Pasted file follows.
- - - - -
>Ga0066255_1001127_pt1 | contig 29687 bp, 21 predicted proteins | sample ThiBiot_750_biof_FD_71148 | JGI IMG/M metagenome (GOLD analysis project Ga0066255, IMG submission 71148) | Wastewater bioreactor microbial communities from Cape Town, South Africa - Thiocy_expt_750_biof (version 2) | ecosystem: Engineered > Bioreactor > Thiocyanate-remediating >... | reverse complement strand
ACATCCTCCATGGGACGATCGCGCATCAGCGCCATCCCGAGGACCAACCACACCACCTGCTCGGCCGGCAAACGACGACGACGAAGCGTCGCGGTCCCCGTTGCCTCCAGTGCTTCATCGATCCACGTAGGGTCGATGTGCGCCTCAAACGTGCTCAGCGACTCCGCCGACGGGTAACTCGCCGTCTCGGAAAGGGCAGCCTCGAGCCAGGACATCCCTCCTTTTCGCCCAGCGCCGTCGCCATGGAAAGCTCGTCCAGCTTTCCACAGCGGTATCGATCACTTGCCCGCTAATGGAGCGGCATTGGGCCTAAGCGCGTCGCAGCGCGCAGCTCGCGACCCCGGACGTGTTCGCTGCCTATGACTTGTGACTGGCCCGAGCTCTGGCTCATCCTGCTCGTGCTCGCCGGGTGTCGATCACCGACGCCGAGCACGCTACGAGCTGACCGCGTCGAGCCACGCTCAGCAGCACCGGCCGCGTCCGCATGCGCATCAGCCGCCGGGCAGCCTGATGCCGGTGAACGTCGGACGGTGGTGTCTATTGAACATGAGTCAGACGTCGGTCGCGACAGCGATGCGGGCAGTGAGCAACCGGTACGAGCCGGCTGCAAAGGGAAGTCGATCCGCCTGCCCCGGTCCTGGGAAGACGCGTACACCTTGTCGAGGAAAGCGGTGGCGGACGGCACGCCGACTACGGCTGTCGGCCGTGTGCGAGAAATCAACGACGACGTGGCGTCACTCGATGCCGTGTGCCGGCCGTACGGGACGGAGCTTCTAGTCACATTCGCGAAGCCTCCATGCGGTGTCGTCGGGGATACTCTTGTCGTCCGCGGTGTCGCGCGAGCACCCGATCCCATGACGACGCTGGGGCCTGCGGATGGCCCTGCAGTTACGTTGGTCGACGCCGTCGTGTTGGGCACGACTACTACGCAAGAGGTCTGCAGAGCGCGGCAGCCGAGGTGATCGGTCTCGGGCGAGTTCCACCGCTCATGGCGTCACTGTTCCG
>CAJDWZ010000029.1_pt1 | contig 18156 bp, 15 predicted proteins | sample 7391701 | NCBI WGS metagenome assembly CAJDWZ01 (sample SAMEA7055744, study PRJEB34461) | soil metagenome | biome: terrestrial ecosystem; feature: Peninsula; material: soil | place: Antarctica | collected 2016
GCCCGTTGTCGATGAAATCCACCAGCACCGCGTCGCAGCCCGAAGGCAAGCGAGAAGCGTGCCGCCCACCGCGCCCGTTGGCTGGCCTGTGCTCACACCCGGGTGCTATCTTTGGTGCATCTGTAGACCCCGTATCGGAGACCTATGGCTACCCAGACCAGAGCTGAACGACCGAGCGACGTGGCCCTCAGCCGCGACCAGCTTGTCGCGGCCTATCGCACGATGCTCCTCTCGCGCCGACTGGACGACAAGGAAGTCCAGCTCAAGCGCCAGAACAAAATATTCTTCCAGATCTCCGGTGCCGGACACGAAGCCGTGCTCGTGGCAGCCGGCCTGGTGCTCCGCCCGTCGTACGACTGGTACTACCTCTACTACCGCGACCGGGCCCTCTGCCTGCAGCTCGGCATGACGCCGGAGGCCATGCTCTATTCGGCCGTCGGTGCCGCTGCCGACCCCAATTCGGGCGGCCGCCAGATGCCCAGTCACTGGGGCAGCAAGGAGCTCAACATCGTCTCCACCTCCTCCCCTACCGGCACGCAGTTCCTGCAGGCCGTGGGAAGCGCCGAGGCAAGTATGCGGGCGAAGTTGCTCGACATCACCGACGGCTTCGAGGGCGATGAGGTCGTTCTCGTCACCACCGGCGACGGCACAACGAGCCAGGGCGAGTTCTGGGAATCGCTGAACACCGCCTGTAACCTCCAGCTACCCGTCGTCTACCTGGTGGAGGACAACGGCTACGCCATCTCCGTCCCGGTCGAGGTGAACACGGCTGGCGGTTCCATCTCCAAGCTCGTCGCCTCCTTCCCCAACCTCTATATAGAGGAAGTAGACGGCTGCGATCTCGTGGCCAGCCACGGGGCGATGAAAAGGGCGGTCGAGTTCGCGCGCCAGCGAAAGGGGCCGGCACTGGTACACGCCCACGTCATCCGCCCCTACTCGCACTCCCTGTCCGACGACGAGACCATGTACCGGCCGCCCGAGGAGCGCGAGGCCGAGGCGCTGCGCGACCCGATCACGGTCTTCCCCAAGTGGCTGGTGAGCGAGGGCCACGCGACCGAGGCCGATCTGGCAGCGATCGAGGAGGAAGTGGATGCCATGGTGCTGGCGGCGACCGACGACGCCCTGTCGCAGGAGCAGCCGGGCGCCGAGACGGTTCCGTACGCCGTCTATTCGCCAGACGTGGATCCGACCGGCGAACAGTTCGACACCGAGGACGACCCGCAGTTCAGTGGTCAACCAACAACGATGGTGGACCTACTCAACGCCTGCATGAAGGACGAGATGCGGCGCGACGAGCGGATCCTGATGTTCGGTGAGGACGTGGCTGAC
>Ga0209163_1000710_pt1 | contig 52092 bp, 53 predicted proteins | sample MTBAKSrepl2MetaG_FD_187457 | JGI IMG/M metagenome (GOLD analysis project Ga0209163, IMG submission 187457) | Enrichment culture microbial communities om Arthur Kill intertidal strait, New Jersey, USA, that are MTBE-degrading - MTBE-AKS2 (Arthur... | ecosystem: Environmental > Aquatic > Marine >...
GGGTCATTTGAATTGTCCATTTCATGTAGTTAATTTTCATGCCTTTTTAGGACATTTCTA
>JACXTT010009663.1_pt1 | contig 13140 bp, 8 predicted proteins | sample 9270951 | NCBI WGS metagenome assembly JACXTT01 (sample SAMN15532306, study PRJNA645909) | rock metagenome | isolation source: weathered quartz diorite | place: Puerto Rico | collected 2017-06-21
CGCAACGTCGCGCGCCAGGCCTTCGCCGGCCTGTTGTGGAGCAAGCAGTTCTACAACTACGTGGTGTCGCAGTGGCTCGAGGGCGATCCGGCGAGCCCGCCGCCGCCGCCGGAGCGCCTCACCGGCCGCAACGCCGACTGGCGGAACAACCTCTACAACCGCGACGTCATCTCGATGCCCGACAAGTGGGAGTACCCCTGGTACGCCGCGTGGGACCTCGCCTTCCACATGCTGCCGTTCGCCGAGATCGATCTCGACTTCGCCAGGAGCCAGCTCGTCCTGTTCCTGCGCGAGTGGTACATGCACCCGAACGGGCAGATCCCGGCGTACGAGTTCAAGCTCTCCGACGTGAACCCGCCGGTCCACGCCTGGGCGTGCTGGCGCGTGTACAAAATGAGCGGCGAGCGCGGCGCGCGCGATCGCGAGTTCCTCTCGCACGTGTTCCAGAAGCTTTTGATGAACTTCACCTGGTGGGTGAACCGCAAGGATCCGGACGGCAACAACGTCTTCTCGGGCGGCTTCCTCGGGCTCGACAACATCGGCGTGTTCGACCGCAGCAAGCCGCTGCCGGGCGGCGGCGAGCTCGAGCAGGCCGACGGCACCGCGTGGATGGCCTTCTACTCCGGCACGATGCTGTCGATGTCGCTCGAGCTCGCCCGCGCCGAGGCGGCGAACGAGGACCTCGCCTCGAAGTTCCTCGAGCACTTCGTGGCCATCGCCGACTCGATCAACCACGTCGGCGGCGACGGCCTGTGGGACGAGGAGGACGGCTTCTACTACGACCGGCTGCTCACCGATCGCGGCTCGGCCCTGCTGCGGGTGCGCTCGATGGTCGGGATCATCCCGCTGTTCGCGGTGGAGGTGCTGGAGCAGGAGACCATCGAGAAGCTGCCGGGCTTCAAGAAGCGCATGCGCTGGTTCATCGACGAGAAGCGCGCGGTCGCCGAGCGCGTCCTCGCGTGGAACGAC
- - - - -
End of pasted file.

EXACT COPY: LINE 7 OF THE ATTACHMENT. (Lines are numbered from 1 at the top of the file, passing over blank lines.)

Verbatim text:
>JACXTT010009663.1_pt1 | contig 13140 bp, 8 predicted proteins | sample 9270951 | NCBI WGS metagenome assembly JACXTT01 (sample SAMN15532306, study PRJNA645909) | rock metagenome | isolation source: weathered quartz diorite | place: Puerto Rico | collected 2017-06-21